“Many of the things that have so far happened in the show don’t usually happen in real-life situations. Most of the time, the show’s contestants are doing ridiculous and funny things, which we would normally hesitate to do in real life. So, when we watch the show, we are vicariously living through the experience of the contestants. It’s a fun show to watch, and when people watch such shows, their brain releases happy hormones like dopamine, endorphins, oxytocin, and serotonin, which we enjoy.”
For 23-year-old Pasang Dorjee, a student, the reason that led him to watch the show was because he found it too bad.
“The best way to put it would be that the show is so bad that it’s good. I think people are drawn to the show because of how absurd and ridiculous the characters are,” he says.
Assistant Professor Sudhamshu Dahal believes that the makers of Blind Date purposely made the show ‘bad’ with the lowest common denominators to attract a certain type of viewer.
“They are very well aware of what the audience likes and have carefully designed the show in such a way that it connects with the audience,” says Assistant Professor Sudhamshu Dahal.“The makers also seem to know too well how to promote the show for their target audience. Since the show is on YouTube and not on any national TV channel, this has helped the makers to show what they intend to and evade censorship.”
Many viewers also believe that the show is scripted but the makers strongly deny it. The views expressed and the actions of the show’s contestants are of the individuals involved, says Roshan Dahal, the creator, director and also producer of the show.
“As makers of the show, we just take our cameras and shoot the contestants’ dates. But we also make sure they are comfortable and only show things they are okay with,” says Roshan, who’s one of the owners of Superhit Cinema Nepal, the production house behind Blind Date.
Before making Blind Date, Roshan was already making music videos, shooting wedding videos and many other video contents.
“My years of making video contents, many of which have gone viral, have given me insights on what it takes to make viral videos,” says Roshan.
Majority of the show’s viewers the Post spoke with say that the contestants are the show’s backbone and that they are the reason they watch the show.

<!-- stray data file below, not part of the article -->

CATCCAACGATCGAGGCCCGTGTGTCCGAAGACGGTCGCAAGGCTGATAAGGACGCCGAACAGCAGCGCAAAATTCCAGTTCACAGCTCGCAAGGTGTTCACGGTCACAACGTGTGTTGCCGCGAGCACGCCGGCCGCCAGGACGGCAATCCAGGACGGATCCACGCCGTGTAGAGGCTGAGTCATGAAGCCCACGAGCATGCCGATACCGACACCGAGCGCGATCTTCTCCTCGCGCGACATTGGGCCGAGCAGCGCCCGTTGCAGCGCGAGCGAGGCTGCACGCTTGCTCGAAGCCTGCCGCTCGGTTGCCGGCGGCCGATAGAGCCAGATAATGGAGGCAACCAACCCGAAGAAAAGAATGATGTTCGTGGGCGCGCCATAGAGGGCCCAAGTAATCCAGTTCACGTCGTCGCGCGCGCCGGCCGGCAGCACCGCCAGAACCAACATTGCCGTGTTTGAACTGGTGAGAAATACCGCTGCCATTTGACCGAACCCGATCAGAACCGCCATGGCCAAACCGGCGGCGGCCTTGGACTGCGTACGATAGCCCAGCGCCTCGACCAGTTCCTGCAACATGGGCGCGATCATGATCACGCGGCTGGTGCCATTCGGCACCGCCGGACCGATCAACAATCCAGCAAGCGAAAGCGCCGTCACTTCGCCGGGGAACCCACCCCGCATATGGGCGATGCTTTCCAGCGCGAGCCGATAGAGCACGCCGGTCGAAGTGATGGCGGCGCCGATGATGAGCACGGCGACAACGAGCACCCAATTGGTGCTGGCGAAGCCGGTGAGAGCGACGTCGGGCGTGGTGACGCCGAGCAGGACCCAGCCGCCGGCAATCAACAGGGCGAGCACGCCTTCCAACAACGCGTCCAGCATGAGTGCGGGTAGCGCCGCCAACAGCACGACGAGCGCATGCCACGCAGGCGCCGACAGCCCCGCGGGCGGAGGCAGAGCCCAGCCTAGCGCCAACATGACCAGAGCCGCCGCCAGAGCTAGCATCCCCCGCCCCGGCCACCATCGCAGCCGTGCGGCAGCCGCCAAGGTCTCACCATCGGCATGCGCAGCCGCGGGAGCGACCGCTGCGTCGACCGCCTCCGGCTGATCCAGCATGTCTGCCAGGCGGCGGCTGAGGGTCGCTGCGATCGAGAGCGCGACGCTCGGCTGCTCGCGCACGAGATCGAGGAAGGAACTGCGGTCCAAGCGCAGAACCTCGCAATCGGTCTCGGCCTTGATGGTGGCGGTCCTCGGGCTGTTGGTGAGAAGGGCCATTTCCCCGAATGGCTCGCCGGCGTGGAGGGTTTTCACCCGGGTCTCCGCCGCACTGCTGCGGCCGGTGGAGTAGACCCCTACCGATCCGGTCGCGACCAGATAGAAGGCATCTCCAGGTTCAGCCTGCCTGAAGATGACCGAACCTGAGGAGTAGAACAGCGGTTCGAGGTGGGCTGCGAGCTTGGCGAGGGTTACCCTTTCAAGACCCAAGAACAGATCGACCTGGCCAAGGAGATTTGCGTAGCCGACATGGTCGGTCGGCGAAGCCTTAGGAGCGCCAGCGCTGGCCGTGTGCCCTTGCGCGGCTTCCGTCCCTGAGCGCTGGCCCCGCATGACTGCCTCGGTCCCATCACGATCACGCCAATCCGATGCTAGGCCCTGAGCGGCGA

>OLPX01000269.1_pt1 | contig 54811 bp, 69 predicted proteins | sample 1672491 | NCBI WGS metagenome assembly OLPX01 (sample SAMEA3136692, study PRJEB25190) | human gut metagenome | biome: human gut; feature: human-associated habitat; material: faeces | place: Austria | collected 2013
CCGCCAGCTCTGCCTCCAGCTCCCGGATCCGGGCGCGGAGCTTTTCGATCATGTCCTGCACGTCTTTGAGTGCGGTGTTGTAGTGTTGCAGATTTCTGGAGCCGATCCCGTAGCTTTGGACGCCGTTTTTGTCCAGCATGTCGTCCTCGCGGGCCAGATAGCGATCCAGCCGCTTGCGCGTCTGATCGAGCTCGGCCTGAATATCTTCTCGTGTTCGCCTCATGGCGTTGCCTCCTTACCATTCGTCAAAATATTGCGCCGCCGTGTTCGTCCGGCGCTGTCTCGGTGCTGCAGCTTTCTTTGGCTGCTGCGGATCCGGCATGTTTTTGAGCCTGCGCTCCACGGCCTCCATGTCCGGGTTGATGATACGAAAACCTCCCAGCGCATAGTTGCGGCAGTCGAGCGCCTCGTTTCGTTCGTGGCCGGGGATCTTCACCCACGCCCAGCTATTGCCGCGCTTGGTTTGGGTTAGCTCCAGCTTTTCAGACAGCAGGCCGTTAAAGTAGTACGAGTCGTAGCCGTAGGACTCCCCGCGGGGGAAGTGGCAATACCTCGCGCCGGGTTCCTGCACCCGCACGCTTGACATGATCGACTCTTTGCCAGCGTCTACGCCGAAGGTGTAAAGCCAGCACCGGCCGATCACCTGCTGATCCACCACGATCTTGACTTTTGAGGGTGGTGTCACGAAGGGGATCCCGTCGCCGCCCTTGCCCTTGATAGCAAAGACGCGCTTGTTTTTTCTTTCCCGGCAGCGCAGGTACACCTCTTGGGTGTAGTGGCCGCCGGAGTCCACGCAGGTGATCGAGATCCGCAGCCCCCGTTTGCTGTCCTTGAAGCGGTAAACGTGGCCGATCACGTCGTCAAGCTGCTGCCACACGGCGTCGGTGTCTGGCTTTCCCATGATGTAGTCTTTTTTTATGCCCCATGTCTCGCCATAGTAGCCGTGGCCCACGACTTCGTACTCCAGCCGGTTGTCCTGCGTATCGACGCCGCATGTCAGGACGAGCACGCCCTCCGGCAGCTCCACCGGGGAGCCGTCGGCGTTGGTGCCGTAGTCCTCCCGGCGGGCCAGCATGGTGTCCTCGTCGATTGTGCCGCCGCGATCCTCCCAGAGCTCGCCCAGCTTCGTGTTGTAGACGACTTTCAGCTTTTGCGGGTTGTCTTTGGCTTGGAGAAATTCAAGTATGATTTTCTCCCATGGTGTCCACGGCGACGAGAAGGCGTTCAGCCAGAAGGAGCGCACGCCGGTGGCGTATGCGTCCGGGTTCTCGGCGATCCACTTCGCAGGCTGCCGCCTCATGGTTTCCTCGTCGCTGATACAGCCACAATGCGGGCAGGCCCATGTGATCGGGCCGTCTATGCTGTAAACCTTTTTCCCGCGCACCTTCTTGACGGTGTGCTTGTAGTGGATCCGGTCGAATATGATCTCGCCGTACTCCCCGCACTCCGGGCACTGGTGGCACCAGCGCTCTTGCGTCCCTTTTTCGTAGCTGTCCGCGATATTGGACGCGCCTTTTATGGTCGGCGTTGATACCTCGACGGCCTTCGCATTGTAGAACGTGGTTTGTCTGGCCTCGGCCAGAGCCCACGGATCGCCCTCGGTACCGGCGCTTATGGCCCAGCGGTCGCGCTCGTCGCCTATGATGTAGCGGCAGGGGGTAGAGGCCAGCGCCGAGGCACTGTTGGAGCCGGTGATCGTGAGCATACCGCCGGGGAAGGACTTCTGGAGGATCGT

“One of my favourite contestants is Shilu Pokhrel because she is unapologetically herself. At first, Shilu did come off as extremely blunt, narcissistic and infuriatingly loud. But as the show progressed, it was kind of interesting to watch her not take any crap from other people,” says Dorjee.
But there are also many viewers like 25-year-old Rachana Kharel, who find some of the show’s contestants and their actions downright problematic.
“I like the show’s concept but I also have a lot of issues with the content. The way participants constantly shame their dates based on height, skin colour, financial status, age, etc, are some of the things I find problematic,” says Kharel, a teacher and a regular viewer of the show.
In one of the show’s earlier episodes, Deven Raj Pandey, the show’s most popular male contestant, was shown making offensive remarks that made his date uncomfortable. Likewise, in many other episodes, aggressive and toxic traits have been normalised, and often, contestants are seen throwing water at each other and sometimes even abusing and objectifying women, who are often presented as gold diggers in the show.
“I think the makers are trying to impose their patriarchal mindset on the show. The show’s female contestants are shown as gold diggers or money-minded people. I find these representations difficult to accept,” says Kharel.
Assistant Professor Sudhamshu Dahal agrees with Kharel on the subject. According to him, the show reinforces many misogynistic and problematic views, and with the kind of fame the show has received, he says that it’s important to critically analyse it.
“The show, in many ways, endorses chauvinistic behaviours. And with the kind of controversial content the show explores, one has to think if it plays any role in normalising discriminatory practices off-screen,” says Assistant Professor Sudhamshu Dahal.
But not all viewers believe that the show should be taken seriously.
“Yes, there are few characters that are problematic. But I don’t think we should take it so seriously because many people just watch it for fun. I think everyone knows that the show is scripted and does not take the show seriously,” says Adhikari.
Whether people like the show or not, one thing that’s clear is that it’s hard to ignore the show, given how popular it has become.
“People have liked our work,” says Roshan. “We have more plans to make similar kinds of shows in the future and we are even planning to make season 2 of Blind Date.”